One Giant Failure

No stalwart defense, no miracle catches and most importantly, no Super Bowl rings. A year after the New York Football Giants took the NFL by storm, the team looked like it was headed for another Super Bowl. Giants fans were thinking repeat after the Giants defeated the Pittsburgh Steelers (21-14), Baltimore Ravens (30-10), Philadelphia Eagles (36-31) and Carolina Panthers (34-28). Going into the playoffs, the Giants had defeated four of the best playoff contenders when they faced them in the regular season. However, distractions such as the Plaxico Burress situation proved too irksome for the Giants as they dropped three of their last four prior to their game against the Philadelphia Eagles on January 11.

As I sat in front of my television set in utter disbelief that Big Blue lost to the sixth-seeded Eagles 23-11, I could not help but wonder what happened to the team I had watched dismantle teams throughout the regular season. I had every reason to believe that the Giants were on their way to the Super Bowl for the second time in two years. The preparation for the season began in the off-season when the Giants traded the ever enigmatic Jeremy Shockey and re-signed defensive genius, Steve Spagnuolo as defensive coordinator. Other teams in the conference went out after big names such Asante Samuel, Pacman Jones and Jason Taylor while the Giants knew all the pieces were in place. Mathias Kiwanuka and Derrick Ward would be healthy and ready to help out after being injured the previous year.

The Giants roared through the season as they demolished their opponents. The “Earth, Wind and Fire” backfield trio of Brandon Jacobs, Derrick Ward and Ahmad Bradshaw scorched opponents as the Giant defense proved to be just as tenacious as the previous season, despite the major loss of Pro Bowl defensive end Osi Umenyiora to a broken leg. The Giants rolled over opponents until the Plaxico fiasco occurred before a Week 13 game against the Washington Redskins. The game seemed to spell disaster for Giants fans. The Giants were going against the leading rusher in the NFL, Clinton Portis, and the Redskins were commemorating recently deceased teammate Sean Taylor on the one year anniversary of his death. However, the Giants managed to win the game without Burress by the score of 23-7. What was even more impressive was the fact that Eli Manning threw for 305 passing yards with a decrepit Amani Toomer and a slew of inexperienced small slot receivers. They had played solid defense, ran the ball effectively and Manning had thrown for the most yards that he had all season. At that point, the Giants seemed to be a lock for another Super Bowl appearance.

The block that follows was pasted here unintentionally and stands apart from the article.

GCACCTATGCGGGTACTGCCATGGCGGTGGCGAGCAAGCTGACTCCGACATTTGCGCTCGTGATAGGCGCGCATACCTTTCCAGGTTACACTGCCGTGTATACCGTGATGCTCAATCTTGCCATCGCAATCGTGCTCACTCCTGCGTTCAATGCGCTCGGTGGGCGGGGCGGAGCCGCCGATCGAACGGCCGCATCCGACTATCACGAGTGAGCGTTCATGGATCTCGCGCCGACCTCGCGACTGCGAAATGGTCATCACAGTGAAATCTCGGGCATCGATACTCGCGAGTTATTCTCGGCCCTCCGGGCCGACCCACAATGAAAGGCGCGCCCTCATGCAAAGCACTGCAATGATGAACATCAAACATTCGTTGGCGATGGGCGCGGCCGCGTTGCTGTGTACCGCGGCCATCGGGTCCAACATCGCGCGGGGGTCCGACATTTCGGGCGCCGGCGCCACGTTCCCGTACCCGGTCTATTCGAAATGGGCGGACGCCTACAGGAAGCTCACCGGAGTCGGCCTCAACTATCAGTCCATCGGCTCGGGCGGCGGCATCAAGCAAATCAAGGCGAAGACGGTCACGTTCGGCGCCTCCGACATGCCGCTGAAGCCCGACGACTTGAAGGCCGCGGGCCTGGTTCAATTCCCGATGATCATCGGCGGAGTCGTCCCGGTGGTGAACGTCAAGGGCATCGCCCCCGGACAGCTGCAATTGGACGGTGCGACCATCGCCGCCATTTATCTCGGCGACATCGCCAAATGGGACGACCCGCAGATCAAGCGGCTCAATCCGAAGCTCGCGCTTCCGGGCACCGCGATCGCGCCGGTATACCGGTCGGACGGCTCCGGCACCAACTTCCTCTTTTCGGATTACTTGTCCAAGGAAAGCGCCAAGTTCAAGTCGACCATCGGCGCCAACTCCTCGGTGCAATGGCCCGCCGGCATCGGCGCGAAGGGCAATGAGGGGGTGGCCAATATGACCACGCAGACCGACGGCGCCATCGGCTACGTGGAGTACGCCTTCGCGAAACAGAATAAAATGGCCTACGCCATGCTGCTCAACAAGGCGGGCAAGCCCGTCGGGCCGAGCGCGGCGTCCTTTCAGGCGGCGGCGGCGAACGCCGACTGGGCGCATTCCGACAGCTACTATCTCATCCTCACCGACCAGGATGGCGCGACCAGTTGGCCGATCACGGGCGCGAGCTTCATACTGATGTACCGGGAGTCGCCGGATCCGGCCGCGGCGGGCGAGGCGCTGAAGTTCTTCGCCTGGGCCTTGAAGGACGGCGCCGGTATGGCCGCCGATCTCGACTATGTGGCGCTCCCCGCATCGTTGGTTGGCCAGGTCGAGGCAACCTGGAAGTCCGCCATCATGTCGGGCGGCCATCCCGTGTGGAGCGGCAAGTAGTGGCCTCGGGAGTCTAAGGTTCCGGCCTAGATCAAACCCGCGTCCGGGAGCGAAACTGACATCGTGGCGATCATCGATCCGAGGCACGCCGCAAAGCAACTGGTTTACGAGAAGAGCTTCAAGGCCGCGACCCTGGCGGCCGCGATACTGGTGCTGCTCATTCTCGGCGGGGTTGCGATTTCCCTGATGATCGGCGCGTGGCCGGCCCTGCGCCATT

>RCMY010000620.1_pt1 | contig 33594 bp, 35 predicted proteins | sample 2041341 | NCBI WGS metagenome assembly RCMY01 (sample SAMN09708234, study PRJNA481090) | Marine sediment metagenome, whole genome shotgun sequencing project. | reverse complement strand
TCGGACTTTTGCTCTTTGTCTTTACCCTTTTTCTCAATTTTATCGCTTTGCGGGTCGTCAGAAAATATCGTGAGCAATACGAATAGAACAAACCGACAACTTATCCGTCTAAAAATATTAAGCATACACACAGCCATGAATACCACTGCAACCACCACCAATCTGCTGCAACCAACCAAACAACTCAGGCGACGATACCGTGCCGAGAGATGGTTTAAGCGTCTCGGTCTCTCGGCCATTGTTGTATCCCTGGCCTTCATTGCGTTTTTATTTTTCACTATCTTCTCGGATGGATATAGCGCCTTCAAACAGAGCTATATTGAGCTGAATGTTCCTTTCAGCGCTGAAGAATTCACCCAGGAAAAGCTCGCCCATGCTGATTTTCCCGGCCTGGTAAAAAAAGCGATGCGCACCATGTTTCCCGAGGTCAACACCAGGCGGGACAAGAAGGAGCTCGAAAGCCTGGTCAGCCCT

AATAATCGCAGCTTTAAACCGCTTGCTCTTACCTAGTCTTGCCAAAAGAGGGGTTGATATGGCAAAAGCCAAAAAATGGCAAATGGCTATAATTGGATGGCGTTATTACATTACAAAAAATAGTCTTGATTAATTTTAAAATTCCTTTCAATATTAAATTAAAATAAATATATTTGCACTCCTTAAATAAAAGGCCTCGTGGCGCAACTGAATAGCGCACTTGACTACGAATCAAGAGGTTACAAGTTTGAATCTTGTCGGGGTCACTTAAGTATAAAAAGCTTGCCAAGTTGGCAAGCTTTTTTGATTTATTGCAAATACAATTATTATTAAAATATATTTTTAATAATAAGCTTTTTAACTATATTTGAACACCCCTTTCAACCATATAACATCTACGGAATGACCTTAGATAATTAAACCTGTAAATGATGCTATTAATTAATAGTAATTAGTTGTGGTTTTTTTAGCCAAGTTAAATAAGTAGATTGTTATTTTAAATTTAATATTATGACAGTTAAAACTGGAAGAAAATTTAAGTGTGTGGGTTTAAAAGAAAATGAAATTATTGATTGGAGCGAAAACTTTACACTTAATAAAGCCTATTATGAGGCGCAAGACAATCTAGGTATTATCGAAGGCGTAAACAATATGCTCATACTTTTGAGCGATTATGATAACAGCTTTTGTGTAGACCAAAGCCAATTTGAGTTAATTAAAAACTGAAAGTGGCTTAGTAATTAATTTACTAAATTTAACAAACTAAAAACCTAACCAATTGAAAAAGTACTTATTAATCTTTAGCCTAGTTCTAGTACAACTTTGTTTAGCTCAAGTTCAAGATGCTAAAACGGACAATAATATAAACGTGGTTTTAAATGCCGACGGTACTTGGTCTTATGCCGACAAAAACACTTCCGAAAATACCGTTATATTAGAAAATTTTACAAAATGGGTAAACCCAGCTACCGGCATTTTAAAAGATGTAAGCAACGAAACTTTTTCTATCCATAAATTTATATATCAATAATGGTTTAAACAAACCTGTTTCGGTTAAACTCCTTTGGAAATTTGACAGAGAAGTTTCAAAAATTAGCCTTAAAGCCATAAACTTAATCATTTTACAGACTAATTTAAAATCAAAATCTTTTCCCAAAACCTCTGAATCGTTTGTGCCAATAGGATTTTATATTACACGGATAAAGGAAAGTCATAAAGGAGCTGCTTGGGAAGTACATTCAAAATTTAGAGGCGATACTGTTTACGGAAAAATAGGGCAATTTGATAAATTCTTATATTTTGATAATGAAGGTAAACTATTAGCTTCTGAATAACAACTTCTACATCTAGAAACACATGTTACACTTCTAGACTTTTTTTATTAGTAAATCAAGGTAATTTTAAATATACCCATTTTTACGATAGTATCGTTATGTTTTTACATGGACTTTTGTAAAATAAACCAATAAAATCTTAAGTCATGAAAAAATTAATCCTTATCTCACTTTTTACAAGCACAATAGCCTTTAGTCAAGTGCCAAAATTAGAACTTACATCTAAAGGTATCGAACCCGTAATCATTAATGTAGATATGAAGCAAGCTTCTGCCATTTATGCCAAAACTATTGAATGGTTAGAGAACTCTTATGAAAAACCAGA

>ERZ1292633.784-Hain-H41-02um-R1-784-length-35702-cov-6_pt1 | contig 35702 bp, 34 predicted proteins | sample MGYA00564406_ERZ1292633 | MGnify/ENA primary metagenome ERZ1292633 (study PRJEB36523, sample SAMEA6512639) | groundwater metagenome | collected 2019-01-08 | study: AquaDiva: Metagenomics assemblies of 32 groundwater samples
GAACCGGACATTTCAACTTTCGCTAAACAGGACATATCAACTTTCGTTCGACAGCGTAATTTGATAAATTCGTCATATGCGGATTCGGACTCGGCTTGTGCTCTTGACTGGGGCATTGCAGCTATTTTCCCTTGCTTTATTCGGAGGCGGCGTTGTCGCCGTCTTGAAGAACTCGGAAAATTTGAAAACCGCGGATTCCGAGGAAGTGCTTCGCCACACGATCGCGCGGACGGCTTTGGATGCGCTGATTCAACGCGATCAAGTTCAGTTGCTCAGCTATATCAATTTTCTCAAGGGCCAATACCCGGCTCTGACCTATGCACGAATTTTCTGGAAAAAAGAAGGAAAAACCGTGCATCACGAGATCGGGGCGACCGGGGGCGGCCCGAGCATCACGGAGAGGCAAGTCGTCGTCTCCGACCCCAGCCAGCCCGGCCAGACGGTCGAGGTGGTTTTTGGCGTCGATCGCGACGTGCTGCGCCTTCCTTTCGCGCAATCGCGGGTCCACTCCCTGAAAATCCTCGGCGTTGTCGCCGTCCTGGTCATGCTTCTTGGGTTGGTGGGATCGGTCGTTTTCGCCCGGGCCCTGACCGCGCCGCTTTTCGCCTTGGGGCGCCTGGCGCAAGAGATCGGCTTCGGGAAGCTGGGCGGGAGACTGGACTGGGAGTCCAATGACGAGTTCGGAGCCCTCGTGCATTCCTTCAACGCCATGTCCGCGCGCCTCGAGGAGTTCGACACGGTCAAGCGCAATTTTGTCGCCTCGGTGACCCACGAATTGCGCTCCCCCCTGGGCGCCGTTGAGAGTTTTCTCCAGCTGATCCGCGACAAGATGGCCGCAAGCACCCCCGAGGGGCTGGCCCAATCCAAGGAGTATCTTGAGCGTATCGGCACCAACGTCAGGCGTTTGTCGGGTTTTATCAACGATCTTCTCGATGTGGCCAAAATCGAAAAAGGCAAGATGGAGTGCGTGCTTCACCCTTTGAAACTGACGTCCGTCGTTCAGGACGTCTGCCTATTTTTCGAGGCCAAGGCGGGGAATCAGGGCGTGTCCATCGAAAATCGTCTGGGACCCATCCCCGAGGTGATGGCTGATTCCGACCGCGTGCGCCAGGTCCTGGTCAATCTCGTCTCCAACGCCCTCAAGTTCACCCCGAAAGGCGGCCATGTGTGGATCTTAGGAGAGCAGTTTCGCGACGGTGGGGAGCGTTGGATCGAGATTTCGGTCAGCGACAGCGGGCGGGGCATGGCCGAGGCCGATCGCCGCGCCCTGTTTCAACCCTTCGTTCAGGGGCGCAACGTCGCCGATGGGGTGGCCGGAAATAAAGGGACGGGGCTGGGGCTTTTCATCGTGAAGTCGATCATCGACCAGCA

However, the next four games didn’t tell the same story. The Giants lost three of their last four games, but of all the losses the loss to the Philadelphia Eagles (20-14) was the most meaningful. The Giants offense was almost nonexistent as defenders could flood the box with an added safety who had in the past been confined to playing the deep ball in order to prevent Burress from breaking a big play. When combined with the fact that Brandon Jacobs was out of the equation with a dislocated knee, the Giants offense was in complete disarray. However, the Giants rebounded with a momentous win over the Carolina Panthers to clinch home field advantage throughout the playoffs. The ground game looked unstoppable as Derrick Ward rushed for 215 yards. The following week the Giants faced the Vikings, resting the majority of their starters, and lost by one point on a last-second field goal 20-19.

The bye week for the Giants seemed like a godsend. Justin Tuck, Brandon Jacobs and Domenik Hixon were all suffering lingering injuries and could take the week off to recuperate. The Giants were in a completely different situation from last year going into the playoffs. The “Road Warriors” were nowhere to be found that fateful Sunday afternoon when they took on the Eagles at the Meadowlands. They failed to convert on two crucial fourth-and -short situations and the best offensive line in the NFL was smacked around by an aggressive Philadelphia front seven. Eli faced pressure all day and threw a game-changing interception to Asante Samuel. The Big Blue defense had their work cut out as they held the Eagles on a couple of very crucial third downs and even had a very important goal line stand. However, despite virtually taking Brian Westbrook out of the game, the Philadelphia offense got into a rhythm due to Donovan McNabb’s mobility and precision passing. The end result was 23-11 and the Giants were forced into an early retirement.

So what caused this early departure? Several causes have to be noted. Primarily, the suspension of a 6’5″ game-breaking wide receiver that could block as well as serve as a homerun threat was the most detrimental cause for the Giants’ late-season failures. The inexperienced receivers Domenik Hixon, Steve Smith and Sinorice Moss just couldn’t fill the shoes of the departed Burress. Although each receiver shows promise for the future, players such as Smith and Moss will be little more than adequate slot receivers and special team players. Amani Toomer was virtually nonexistent this season and did not step up in the time his team needed him most like he did last year in the playoff game against the Cowboys. The injuries to Kareem McKenzie, Justin Tuck and Brandon Jacobs were too serious to overcome. Most of all, the Giants played the end of the year with complacency instead of the ferocious tenacity that willed them to beat one of the best teams in the history of the league. As for next season I have two words for the Giants: Get Hungry.